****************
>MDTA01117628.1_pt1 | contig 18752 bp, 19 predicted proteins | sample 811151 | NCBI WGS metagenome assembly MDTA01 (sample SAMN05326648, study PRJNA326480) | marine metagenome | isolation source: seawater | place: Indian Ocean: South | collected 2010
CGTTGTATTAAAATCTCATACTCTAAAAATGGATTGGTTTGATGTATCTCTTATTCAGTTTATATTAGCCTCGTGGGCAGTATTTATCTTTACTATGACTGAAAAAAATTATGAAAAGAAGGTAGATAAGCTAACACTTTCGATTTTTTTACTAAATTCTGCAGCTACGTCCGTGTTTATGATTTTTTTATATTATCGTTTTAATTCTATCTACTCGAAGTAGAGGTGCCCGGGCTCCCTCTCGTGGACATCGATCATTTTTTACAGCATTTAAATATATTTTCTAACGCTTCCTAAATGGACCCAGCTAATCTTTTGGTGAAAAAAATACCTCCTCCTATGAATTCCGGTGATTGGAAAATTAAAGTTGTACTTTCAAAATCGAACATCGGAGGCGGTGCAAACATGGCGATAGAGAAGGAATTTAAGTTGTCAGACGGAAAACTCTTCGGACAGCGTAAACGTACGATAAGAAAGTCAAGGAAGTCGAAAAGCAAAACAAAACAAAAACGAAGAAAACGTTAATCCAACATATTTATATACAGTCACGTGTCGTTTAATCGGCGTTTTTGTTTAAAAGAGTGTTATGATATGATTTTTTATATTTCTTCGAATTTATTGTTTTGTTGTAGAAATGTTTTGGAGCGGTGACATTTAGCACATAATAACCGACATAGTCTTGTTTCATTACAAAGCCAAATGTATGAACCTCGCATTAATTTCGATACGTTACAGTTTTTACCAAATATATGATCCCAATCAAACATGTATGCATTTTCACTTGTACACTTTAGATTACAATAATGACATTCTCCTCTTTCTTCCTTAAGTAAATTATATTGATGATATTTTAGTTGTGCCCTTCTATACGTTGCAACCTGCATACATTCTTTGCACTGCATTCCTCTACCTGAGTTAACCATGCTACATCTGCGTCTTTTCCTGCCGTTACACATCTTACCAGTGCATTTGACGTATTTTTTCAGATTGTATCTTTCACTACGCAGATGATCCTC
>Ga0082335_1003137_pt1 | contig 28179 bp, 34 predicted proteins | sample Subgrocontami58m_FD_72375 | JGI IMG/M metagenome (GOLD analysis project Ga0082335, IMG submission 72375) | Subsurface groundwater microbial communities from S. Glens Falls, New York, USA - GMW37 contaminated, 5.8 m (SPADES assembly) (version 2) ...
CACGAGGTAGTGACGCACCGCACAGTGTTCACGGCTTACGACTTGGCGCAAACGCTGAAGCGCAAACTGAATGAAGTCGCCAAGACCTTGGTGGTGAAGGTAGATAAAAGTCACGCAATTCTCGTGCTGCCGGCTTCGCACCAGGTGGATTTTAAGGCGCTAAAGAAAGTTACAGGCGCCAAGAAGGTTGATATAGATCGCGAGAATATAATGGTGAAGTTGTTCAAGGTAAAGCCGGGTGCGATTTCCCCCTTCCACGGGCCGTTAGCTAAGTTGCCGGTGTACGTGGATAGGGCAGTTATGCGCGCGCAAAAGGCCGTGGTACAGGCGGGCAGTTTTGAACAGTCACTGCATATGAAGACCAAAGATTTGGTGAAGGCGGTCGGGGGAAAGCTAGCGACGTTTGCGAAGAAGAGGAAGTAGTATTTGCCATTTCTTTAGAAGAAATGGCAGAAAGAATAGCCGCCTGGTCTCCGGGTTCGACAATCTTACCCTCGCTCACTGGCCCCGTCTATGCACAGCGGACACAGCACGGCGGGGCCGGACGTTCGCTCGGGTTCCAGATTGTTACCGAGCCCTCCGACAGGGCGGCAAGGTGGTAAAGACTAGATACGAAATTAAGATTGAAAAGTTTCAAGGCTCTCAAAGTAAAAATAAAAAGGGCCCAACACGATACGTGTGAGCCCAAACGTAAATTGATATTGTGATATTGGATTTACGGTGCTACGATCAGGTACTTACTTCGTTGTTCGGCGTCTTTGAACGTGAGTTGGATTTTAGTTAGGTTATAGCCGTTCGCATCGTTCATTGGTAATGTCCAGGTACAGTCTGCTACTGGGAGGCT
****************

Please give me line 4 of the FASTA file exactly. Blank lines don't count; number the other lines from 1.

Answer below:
CACGAGGTAGTGACGCACCGCACAGTGTTCACGGCTTACGACTTGGCGCAAACGCTGAAGCGCAAACTGAATGAAGTCGCCAAGACCTTGGTGGTGAAGGTAGATAAAAGTCACGCAATTCTCGTGCTGCCGGCTTCGCACCAGGTGGATTTTAAGGCGCTAAAGAAAGTTACAGGCGCCAAGAAGGTTGATATAGATCGCGAGAATATAATGGTGAAGTTGTTCAAGGTAAAGCCGGGTGCGATTTCCCCCTTCCACGGGCCGTTAGCTAAGTTGCCGGTGTACGTGGATAGGGCAGTTATGCGCGCGCAAAAGGCCGTGGTACAGGCGGGCAGTTTTGAACAGTCACTGCATATGAAGACCAAAGATTTGGTGAAGGCGGTCGGGGGAAAGCTAGCGACGTTTGCGAAGAAGAGGAAGTAGTATTTGCCATTTCTTTAGAAGAAATGGCAGAAAGAATAGCCGCCTGGTCTCCGGGTTCGACAATCTTACCCTCGCTCACTGGCCCCGTCTATGCACAGCGGACACAGCACGGCGGGGCCGGACGTTCGCTCGGGTTCCAGATTGTTACCGAGCCCTCCGACAGGGCGGCAAGGTGGTAAAGACTAGATACGAAATTAAGATTGAAAAGTTTCAAGGCTCTCAAAGTAAAAATAAAAAGGGCCCAACACGATACGTGTGAGCCCAAACGTAAATTGATATTGTGATATTGGATTTACGGTGCTACGATCAGGTACTTACTTCGTTGTTCGGCGTCTTTGAACGTGAGTTGGATTTTAGTTAGGTTATAGCCGTTCGCATCGTTCATTGGTAATGTCCAGGTACAGTCTGCTACTGGGAGGCT